TRICK OR TROU­BLE

Artists de­sign bub­ble gum with help from school­child­ren in time for Hal­loween

The Province - - FRONT PAGE - KEVIN GRIF­FIN kev­in­grif­[email protected]­media.com

Some lucky trick or treaters in Van­cou­ver will score a spe­cial tasty treat this Hal­loween.

Among their haul of candy could be QA Chew’s Bub­ble Trou­ble, an artist-edi­tion gum de­signed in col­lab­o­ra­tion with Grade 6 and 7 stu­dents at Queen Alexan­dra El­e­men­tary.

Artists He­len Reed and Han­nah Jick­ling spent a year with a class at the school re­search­ing, de­vel­op­ing and pro­to­typ­ing the gum. The fi­nal flavour was cho­sen by stu­dents in a vote.

The gum’s dis­tinc­tive mauve pack­ag­ing de­scribes the gum in sev­eral dif­fer­ent ways, in­clud­ing “Hello Kitty bub­ble bath,” “tastes like cof­fee pow­der,” and “zigzag sap high­way.”

The pack­ag­ing also has re­flec­tive let­ter­ing that acts like se­cret writ­ing that can only be read at the right an­gle. It has phrases such as “Par­ents weren’t happy,” “Con­tro­ver­sial in­gre­di­ents,” and “Peo­ple stick it on things.”

Inside, the gum comes in eight seg­ments in a wrap­per: four are grey and made with a nat­u­ral base of chi­clé, the la­tex of the sapodilla tree; four are pur­ple with white bits and made with a syn­thetic gum base.

When Post­media tasted the gum, both the nat­u­ral and ar­ti­fi­cial seg­ments tasted fruity with­out be­ing a spe­cific fruit. Adding the nat­u­ral and ar­ti­fi­cial gums to­gether cre­ated a smooth mouth feel.

Al­to­gether, the gum tasted much, much bet­ter than ex­pected.

QA Chew’s Bub­ble Trou­ble is a project that was funded through the City of Van­cou­ver pub­lic-art pro­gram.

Reed ac­knowl­edged that gum prob­a­bly doesn’t fit most peo­ple’s ideas of pub­lic art as mon­u­men­tal out­door struc­tures. Reed said she and Jick­ling think of pub­lic art in an ex­panded way to in­clude an In­sta­gram feed or the way a mu­sic al­bum moves through a com­mu­nity.

The two artists are also in­ter­ested in the tra­di­tion of artist mul­ti­ples where there is more than one work that cir­cu­lates among peo­ple.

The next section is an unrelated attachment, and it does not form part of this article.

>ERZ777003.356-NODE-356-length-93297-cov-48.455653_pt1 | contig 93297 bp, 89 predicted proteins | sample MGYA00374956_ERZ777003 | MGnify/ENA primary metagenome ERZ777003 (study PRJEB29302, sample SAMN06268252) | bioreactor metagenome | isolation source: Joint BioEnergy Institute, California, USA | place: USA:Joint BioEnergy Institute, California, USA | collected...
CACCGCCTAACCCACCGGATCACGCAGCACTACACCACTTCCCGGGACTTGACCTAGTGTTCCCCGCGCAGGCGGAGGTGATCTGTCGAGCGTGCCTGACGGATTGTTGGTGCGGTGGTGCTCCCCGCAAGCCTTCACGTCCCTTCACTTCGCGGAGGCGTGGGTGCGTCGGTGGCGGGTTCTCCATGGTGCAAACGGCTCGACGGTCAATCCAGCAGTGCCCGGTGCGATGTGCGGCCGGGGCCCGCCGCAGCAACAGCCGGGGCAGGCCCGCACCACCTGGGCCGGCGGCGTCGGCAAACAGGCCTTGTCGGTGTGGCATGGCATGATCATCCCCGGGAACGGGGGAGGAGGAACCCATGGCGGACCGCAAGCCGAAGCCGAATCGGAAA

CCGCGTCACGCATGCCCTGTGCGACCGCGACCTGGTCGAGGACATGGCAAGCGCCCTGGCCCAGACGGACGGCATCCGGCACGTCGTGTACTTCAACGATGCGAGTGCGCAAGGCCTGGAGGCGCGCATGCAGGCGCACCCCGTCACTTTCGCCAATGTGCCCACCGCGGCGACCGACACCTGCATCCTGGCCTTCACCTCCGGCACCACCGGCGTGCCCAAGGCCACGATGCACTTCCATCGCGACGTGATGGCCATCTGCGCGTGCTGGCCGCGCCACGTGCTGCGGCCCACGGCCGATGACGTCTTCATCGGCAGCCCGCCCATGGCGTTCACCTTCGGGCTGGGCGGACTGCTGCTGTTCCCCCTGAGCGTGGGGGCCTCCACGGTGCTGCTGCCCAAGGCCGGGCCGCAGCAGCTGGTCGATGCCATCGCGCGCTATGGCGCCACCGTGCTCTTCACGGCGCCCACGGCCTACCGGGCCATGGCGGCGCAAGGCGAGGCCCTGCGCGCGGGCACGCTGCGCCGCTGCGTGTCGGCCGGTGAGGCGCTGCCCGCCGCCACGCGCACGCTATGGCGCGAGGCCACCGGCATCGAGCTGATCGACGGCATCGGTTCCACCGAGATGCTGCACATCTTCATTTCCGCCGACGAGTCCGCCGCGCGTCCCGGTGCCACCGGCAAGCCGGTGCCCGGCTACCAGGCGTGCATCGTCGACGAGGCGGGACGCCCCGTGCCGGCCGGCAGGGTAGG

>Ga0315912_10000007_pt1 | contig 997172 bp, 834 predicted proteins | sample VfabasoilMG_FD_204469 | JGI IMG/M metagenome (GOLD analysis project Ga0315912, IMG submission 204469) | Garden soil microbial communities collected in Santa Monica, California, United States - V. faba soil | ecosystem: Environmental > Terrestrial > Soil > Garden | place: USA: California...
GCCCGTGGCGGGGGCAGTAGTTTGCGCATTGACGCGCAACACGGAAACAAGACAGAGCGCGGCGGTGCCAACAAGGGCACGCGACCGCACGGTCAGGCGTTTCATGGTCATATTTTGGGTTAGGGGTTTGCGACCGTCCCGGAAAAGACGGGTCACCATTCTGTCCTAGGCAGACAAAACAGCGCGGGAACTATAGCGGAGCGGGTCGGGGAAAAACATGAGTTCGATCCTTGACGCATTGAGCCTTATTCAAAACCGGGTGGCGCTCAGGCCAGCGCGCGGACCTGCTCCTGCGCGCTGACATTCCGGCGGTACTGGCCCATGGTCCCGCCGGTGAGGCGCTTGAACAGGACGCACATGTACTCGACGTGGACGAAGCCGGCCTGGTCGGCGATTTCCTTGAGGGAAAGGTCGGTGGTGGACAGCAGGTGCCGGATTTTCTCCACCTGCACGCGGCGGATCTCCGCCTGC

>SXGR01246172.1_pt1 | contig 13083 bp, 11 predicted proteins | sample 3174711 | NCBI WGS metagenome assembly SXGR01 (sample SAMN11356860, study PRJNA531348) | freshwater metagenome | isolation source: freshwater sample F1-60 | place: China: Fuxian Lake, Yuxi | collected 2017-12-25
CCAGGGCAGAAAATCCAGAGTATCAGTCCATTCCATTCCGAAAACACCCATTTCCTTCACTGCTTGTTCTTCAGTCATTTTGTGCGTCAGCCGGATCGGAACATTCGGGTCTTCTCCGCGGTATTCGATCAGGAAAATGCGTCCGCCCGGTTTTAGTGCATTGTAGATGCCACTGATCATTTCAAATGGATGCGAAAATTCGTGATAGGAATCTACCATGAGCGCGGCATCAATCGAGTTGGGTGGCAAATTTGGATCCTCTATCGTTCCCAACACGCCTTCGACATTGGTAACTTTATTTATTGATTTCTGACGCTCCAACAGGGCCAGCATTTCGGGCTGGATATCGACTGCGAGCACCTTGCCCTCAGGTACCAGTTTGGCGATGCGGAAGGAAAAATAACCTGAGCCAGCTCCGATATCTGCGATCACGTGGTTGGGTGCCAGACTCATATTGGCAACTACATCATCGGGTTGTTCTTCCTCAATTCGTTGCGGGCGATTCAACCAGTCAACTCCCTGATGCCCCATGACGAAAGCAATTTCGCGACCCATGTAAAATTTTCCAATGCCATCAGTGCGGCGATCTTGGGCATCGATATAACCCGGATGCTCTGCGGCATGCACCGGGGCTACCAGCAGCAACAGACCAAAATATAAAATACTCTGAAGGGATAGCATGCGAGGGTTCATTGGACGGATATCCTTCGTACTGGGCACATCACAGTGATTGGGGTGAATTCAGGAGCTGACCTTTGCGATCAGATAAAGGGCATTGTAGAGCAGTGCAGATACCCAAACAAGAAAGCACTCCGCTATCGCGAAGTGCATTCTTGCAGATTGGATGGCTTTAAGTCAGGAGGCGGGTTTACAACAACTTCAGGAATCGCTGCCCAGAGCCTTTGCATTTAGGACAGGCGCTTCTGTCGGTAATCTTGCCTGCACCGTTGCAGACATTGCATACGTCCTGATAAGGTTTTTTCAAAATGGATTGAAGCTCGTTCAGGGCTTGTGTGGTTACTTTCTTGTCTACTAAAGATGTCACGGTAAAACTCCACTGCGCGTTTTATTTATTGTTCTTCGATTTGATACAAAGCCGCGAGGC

The gum project also crosses into par­tic­i­pa­tory art where artists work with peo­ple who may or may not iden­tify as artists to “ex­plore es­thetic ter­rain.”

“It’s some­where in be­tween those two things — of think­ing of cre­at­ing art­works in col­lab­o­ra­tion and also think­ing of artis­tic mul­ti­ples as a medium that’s dis­persed,” Reed said.

A big part of the pub­lic part of the QA Chew’s Bub­ble Trou­ble is the work the two artists did with the 11- to 13-year-old stu­dents at Queen Alexan­dra school. The re­search and de­vel­op­ment started with an af­ter­noon a week which in­creased in fre­quency as pro­duc­tion neared.

Stu­dents filled note­books and work sheets with draw­ings and results of taste and flavour ex­per­i­ments. Flavour was rated along a scale from kin­der­garten to adult. Some of the re­search comments in­cluded “It looks like dog food” and “Why does this pack­ag­ing look like cheese?”

Reed and Jick­ling’s artist res­i­dency at the school is called Big Rock Candy Mountain, which takes its name from the chil­dren’s song. In the res­i­dency, the artis­tic duo pre­vi­ously looked at the his­tory of choco­late with stu­dents and pro­duced the artist’s edi­tion choco­late bar called Sour vs. Sour.

QA Chew’s Bub­ble Trou­ble is on dis­play as part of the ex­hi­bi­tion Mouth­feel, which opens at 5 p.m. on Hal­loween at Western Front. Trick or treaters who show up at Western Front that night will get boxes of QA Chew’s Bub­ble Trou­ble. Twenty fam­i­lies in East Van­cou­ver will also be giv­ing boxes of the gum away to trick or treaters.

The ex­hi­bi­tion Mouth­feel in­cludes other ex­am­ples of art involving the mouth such as Salt Licks. They are the biomor­phic forms made by cows and sheep lick­ing blocks of salt which are shown in the an­nual Great Salt Lick Con­test or­ga­nized by Whit Deschner in Ore­gon.

Mouth­feel con­tin­ues at Western Front un­til Dec. 15.

Once the artists work out de­tails re­gard­ing re­tail sales, QA Chew’s Bub­ble Trou­ble gum will be avail­able for $2.99 plus tax.

RICHARD LAM/PNG

He­len Reed watches Han­nah Jick­ling blow a bub­ble with their gum. The artists have made the gum, called QA Chew’s Bub­ble Trou­ble, as a pub­lic art­work project.

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